While there have been in the past periods of anti-Semitic incidents and feelings in United States history, all of those times were followed by an improvement in relations. The General Order #11 incident in 1862 was followed by an increased understanding between General Ulysses Grant and the American Jewish community, who ultimately backed him for the presidency. The lynching of Leo Frank in 1915 led to the founding of the ADL, which from the beginning had as its mission “to put an end to the defamation of the Jewish people, and to secure justice and fair treatment for all.” Jewish participation in fighting WWII, and especially the sacrifice of the Four Chaplains gradually changed attitudes, leading to many years of cordiality between the Jewish and Christian communities in the U.S.

Every congregational rabbi and every synagogue board in the United States is concentrating hard on security at Jewish institutions. We already had a level of security that would surprise our Christian neighbors, but every synagogue and Jewish institution is now reviewing their security and looking for the best way to make their people safe. It is not possible to make any place in a free society perfectly safe, but I can assure you that this is a top concern for our leadership today. If you want to help with this, it’s a good time for a donation to your local synagogue – cameras and personnel do not come cheap.

Intergenerational trauma is real. PTSD from other traumas in our lives is real. If you are suffering from anxiety or other symptoms, I encourage you to seek a sympathetic therapist. There are new treatments for these sorts of anxieties all the time and not all of them are drug therapies. However, as the saying goes, “Doesn’t ask, doesn’t get.” or as Hillel put it, “A person prone to being ashamed cannot learn.” (Avot 2:5) To get help with anxiety, you have to seek it out.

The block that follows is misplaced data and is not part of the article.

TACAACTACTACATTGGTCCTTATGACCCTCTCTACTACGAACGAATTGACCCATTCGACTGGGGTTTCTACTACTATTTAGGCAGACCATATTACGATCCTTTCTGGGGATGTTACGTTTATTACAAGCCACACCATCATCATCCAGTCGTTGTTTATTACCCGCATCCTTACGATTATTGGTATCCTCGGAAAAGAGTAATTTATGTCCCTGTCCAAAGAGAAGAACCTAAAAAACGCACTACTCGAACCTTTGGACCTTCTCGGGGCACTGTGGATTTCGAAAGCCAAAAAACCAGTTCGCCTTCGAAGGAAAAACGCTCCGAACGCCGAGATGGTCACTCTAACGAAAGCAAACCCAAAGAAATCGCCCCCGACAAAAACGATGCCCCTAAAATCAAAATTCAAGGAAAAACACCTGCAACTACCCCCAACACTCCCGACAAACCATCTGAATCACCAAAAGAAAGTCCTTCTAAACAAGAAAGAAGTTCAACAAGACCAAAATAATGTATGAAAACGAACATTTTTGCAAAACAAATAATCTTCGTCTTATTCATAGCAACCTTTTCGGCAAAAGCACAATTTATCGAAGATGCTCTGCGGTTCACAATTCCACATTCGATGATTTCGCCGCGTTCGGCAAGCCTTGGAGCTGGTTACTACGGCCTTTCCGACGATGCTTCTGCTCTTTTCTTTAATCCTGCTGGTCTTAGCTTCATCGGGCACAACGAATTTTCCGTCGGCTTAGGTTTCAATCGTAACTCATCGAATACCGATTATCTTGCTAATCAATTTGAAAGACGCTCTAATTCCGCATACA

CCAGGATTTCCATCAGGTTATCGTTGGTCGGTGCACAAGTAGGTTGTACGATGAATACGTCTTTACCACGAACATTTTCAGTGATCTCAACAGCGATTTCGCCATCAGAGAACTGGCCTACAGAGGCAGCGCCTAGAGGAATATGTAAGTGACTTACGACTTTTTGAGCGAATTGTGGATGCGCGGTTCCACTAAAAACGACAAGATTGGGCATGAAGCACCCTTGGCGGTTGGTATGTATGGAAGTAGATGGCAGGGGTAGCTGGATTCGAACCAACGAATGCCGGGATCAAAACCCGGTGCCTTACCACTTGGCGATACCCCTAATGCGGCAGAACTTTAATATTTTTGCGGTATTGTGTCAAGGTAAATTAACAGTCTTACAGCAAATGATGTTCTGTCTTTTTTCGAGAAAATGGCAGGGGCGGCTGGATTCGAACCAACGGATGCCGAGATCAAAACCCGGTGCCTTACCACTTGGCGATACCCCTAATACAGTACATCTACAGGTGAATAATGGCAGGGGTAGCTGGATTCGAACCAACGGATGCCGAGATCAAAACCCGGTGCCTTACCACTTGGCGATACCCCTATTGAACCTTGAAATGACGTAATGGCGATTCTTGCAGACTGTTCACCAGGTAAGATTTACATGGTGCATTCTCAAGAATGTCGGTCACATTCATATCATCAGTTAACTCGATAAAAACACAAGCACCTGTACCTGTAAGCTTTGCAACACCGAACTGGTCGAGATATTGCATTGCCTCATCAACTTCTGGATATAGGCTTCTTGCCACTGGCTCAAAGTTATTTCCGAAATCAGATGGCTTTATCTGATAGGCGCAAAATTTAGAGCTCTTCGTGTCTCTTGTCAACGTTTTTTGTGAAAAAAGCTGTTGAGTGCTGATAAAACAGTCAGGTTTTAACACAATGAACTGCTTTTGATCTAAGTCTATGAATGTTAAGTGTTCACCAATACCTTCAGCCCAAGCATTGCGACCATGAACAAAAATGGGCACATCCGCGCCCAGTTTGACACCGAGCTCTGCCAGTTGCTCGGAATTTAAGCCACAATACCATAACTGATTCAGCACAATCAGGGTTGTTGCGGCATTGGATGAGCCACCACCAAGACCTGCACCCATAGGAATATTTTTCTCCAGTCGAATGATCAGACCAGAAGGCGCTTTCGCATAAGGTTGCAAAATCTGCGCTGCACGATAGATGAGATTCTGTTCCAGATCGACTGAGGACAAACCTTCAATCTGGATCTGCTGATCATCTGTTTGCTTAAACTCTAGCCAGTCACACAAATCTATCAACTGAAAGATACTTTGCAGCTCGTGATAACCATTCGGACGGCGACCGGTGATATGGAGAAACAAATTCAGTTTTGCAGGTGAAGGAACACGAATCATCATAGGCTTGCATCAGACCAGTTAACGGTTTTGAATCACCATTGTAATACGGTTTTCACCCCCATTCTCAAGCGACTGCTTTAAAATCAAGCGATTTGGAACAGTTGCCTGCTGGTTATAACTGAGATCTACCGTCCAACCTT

One of the most effective ways to deal with the feelings after an anti-Semitic attack is to come together with other Jews. Many Jewish institutions will be offering opportunities to come together – take advantage of those. Your presence at those events helps comfort others, too! You do not have to believe in God. You don’t have to belong to the synagogue. You can just show up for services, although as a colleague of mine pointed out, these days it might be good to call ahead and get instructions. Many synagogues will have extra security procedures in place.

Look for ways to increase your Jewish engagement. This may seem counterintuitive, but most of us find that doing things that affirm our Judaism gives us more solace than hiding could ever give. Join that synagogue, or join a Jewish book club. Find a Torah study group, or begin having Shabbat dinners with friends. Take a class and learn more about the Jewish people. These are classic Jewish approaches to healing and strengthening ourselves. Especially if your Jewish education focussed on the Holocaust and not much else, this is the time to learn more about Judaism – to learn about our rich civilization and our strengths.

If Gentile relatives or friends do not understand your upset, you can offer them resources to educate themselves. They do not have a frame of reference for this, other than perhaps Holocaust movies. Send them a link to my article, A Message to My Non-Jewish Readers after Pittsburgh. Also, a more general article like Where Did Anti-Semitism Come From? may give them a better context than pop culture offers.